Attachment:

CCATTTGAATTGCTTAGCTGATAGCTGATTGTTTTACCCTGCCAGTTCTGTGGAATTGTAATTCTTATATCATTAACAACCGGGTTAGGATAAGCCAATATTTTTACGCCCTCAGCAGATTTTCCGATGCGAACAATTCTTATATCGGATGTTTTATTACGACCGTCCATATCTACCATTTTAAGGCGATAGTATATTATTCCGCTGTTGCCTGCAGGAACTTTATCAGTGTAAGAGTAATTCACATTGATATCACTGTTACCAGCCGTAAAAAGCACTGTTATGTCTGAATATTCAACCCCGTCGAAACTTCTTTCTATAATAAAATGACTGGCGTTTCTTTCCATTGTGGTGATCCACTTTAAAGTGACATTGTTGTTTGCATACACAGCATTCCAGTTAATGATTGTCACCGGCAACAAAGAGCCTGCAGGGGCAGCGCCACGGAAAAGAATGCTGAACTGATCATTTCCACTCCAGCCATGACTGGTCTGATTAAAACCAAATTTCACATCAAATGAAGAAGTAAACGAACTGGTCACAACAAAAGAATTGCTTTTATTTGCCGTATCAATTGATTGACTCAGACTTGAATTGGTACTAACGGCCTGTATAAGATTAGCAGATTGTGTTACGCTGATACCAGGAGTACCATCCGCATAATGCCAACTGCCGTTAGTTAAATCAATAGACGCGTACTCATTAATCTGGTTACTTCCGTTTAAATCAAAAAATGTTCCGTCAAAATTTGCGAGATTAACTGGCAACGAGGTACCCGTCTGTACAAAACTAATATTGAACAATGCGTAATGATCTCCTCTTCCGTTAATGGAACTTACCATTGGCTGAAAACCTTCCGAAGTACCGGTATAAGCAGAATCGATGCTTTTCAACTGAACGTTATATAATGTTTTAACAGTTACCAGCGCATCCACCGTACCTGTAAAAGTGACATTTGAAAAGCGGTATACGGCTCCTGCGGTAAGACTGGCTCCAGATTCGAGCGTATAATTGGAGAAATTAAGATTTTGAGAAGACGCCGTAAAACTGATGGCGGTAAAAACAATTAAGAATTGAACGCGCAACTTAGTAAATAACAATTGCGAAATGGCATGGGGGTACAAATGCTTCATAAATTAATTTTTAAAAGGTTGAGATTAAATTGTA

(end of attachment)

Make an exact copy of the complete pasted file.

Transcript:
CCATTTGAATTGCTTAGCTGATAGCTGATTGTTTTACCCTGCCAGTTCTGTGGAATTGTAATTCTTATATCATTAACAACCGGGTTAGGATAAGCCAATATTTTTACGCCCTCAGCAGATTTTCCGATGCGAACAATTCTTATATCGGATGTTTTATTACGACCGTCCATATCTACCATTTTAAGGCGATAGTATATTATTCCGCTGTTGCCTGCAGGAACTTTATCAGTGTAAGAGTAATTCACATTGATATCACTGTTACCAGCCGTAAAAAGCACTGTTATGTCTGAATATTCAACCCCGTCGAAACTTCTTTCTATAATAAAATGACTGGCGTTTCTTTCCATTGTGGTGATCCACTTTAAAGTGACATTGTTGTTTGCATACACAGCATTCCAGTTAATGATTGTCACCGGCAACAAAGAGCCTGCAGGGGCAGCGCCACGGAAAAGAATGCTGAACTGATCATTTCCACTCCAGCCATGACTGGTCTGATTAAAACCAAATTTCACATCAAATGAAGAAGTAAACGAACTGGTCACAACAAAAGAATTGCTTTTATTTGCCGTATCAATTGATTGACTCAGACTTGAATTGGTACTAACGGCCTGTATAAGATTAGCAGATTGTGTTACGCTGATACCAGGAGTACCATCCGCATAATGCCAACTGCCGTTAGTTAAATCAATAGACGCGTACTCATTAATCTGGTTACTTCCGTTTAAATCAAAAAATGTTCCGTCAAAATTTGCGAGATTAACTGGCAACGAGGTACCCGTCTGTACAAAACTAATATTGAACAATGCGTAATGATCTCCTCTTCCGTTAATGGAACTTACCATTGGCTGAAAACCTTCCGAAGTACCGGTATAAGCAGAATCGATGCTTTTCAACTGAACGTTATATAATGTTTTAACAGTTACCAGCGCATCCACCGTACCTGTAAAAGTGACATTTGAAAAGCGGTATACGGCTCCTGCGGTAAGACTGGCTCCAGATTCGAGCGTATAATTGGAGAAATTAAGATTTTGAGAAGACGCCGTAAAACTGATGGCGGTAAAAACAATTAAGAATTGAACGCGCAACTTAGTAAATAACAATTGCGAAATGGCATGGGGGTACAAATGCTTCATAAATTAATTTTTAAAAGGTTGAGATTAAATTGTA